He also talked about many other series he’s working on and his plans for wrapping them up. It sounds like his fantasy series (starting with War God’s Own)–one I haven’t read yet–is wrapped up, but had some loose ends that he is going to write somewhere around four books to finish. His Multiverse series is going to start once more after a decade-long hiatus. Other series may see returns and completion as well. Weber was clearly dedicated to trying to wrap up as many stories he’s telling as he can. I think this is a very kind thing for an author to do, and Weber is a pretty awesome guy!

I had a chance at a few of the signings to ask questions, and one was to ask what his favorite hymn is. His Safehold series has had either hymn titles or lines of hymns as titles for all but the first book, and he’s a Methodist lay minister, so I was wondering what his favorite was. It was “Amazing Grace,” which was also my grandpa’s favorite hymn (my Grandpa was a Methodist minister)! I told him he should title the last book of the Safehold series Amazing Grace. It would be awesome if he did.

Timothy-ZahnTimothy Zahn Q&A

Zahn talked Star Wars and his thoughts about the upcoming movie, which was largely “I will go see it, but I’m not sure if it will be good.” He also talked about whether he might write Star Wars again (seems unlikely) and the possibility of whether they will wrap up the Expanded Universe–everyone hopes so.

After that, it was discussion of many of his series and what he’s going to do with them. He has some more Cobra books coming out, a few ideas for a Young Adult series, and many ideas for more in various universes he’s written. I am not as familiar with some of these, because I read pretty much everything by Zahn but I did so 15 or more years ago. Thus, it’s hard to remember anything. I’ve decided to go back through Zahn’s corpus though. It’s been too long since I read his stuff.

Swag

Got some pretty cool T-shirts at the vender tables, including both a Royal Manticoran Navy and Grayson Space Navy shirt. But the pride and joy of my MantiCon experience (apart from my loads of autographed books) was to get, at last, a Treecat! They had just 25 available and announced them at the opening ceremony, so I pretty much ran to the store they were going to be available and got one!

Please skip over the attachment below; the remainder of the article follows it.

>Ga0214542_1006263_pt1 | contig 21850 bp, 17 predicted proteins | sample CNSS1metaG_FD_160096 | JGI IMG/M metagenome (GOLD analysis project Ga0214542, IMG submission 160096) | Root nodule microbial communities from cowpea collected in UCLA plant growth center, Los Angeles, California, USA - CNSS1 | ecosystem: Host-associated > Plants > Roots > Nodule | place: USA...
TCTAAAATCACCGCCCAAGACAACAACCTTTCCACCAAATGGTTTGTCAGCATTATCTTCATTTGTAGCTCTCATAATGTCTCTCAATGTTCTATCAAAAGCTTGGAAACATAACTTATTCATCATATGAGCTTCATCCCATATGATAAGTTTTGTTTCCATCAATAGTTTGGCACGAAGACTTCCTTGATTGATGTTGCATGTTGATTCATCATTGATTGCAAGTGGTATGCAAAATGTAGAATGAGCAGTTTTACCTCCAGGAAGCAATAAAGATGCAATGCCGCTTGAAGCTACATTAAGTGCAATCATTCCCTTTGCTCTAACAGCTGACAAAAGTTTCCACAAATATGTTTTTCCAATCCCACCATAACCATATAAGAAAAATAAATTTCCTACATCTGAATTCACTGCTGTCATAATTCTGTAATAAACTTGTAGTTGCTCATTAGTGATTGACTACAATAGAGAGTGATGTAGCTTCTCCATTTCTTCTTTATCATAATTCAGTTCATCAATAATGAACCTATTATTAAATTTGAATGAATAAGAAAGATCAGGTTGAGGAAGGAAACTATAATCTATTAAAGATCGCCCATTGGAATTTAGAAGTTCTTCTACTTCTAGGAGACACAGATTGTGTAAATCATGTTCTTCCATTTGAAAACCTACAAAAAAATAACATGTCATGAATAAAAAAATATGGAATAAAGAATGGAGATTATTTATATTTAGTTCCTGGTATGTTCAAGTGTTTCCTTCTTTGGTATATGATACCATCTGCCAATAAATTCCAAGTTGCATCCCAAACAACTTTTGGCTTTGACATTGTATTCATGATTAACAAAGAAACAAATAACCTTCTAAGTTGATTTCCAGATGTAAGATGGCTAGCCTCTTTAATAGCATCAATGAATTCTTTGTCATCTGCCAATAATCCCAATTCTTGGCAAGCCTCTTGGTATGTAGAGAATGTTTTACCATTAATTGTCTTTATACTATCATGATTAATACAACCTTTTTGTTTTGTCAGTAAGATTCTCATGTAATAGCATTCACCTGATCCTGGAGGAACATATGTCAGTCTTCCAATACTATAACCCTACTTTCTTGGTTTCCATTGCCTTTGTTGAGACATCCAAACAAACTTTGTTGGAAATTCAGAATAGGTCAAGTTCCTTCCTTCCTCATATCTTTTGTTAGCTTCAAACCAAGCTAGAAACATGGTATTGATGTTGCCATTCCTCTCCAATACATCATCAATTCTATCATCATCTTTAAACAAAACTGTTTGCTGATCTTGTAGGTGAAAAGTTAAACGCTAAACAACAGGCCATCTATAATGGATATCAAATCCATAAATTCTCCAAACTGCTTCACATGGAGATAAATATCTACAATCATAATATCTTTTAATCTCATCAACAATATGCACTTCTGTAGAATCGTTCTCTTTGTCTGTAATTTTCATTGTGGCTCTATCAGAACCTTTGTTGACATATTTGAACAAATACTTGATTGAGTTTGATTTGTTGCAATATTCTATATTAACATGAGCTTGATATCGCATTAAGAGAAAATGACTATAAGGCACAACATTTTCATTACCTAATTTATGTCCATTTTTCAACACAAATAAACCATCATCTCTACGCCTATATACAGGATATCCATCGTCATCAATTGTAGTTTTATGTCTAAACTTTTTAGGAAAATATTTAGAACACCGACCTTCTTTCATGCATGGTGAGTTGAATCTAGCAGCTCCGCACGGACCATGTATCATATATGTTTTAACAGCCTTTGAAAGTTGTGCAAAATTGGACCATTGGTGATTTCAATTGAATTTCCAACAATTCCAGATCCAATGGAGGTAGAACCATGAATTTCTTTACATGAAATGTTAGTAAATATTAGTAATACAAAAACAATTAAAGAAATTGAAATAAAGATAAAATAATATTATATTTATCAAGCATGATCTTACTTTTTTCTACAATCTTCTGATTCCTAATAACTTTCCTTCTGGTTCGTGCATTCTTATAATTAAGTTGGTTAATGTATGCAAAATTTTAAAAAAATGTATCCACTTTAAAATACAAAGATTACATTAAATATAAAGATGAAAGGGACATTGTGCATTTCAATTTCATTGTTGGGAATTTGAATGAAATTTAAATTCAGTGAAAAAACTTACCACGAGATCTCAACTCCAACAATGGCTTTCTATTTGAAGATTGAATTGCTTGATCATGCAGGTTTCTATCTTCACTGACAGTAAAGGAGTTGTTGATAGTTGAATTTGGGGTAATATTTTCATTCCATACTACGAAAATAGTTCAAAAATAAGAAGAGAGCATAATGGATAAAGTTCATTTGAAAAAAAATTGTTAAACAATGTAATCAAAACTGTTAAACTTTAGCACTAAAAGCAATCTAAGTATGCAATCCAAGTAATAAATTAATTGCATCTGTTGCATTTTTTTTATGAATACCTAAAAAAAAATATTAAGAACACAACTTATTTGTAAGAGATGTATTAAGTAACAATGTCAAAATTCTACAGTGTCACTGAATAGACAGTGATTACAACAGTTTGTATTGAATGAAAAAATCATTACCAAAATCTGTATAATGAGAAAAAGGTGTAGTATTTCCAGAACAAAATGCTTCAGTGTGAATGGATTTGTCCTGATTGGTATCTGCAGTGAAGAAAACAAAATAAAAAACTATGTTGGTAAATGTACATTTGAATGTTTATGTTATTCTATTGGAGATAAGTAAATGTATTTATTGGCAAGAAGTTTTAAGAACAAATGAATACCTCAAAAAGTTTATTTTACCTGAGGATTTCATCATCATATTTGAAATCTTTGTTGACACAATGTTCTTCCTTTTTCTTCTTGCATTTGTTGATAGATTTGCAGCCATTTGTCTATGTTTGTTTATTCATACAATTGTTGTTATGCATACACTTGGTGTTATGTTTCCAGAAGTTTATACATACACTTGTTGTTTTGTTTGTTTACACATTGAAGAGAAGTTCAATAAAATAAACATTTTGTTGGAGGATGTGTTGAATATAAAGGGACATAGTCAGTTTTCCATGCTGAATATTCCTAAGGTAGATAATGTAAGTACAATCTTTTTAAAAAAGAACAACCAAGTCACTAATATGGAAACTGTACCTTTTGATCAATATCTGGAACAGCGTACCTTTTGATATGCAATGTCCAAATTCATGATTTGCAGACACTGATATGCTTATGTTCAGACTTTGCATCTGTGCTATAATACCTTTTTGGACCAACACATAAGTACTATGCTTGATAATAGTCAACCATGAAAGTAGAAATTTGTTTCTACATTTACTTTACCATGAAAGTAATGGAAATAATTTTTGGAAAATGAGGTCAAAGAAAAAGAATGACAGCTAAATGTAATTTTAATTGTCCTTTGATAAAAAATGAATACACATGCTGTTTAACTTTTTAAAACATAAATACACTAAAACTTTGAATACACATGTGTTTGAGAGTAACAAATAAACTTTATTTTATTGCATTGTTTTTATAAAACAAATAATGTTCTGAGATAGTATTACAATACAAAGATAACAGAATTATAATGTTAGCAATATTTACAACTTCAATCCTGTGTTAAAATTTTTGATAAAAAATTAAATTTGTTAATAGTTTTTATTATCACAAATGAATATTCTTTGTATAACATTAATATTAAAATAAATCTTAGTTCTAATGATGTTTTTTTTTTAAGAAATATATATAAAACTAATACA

Conclusion

I can’t emphasize enough how much fun MantiCon 2015 was. It really solidified in me the notion that I want to be a science fiction author, but more than that, it was an absolutely awesome time. How often do you get the chance to hang out with hundreds of people with the same interests you have, talking about science fiction? Not often enough, I tell ya. Moreover, the authors were all extremely gracious and frankly amiable. It was a great lineup of guests and they were very kind. Here’s hoping MantiCon 2016 will happen, and be somewhere close to me!

SDG.

Book Reviews: “The Neanderthal Parallax” – Hominids, Humans, and Hybrids by Robert Sawyer

neanderthal-sawyerI recently read Robert Sawyer’s Trilogy “The Neanderthal Parallax,” made up of Hominids, Humans, and Hybrids. I have enjoyed Sawyer’s work in the past and dove into these books with great anticipation. How did they fare? Let’s find out! There will be SPOILERS in what follows.

I’ll not summarize the whole plot (see Wikipedia for more), but the basic outline is as follows: A portal is opened between our world an alternative world in which the Neanderthals thrived and we went extinct. As the two worlds interact, it is discovered that the Neanderthals largely remained a kind of hunter-gatherer society and developed a completely different culture than humans in our world did. The two worlds collide as people from our world see the Neanderthals as a challenge to our ways of life, and various issues related to religion and ethical issues come to the forefront. Ultimately, Ponter Boddit, the first Neanderthal to cross into our world, and Mary Vaughan, a woman from our world fall in love and decide to have a hybrid child. This, after an attempt to exterminate the Neanderthals goes awry and instead releases a deadly plague that prevents any males from our world crossing over to the Neanderthal side. The door is left open to the reader to imagine what comes next.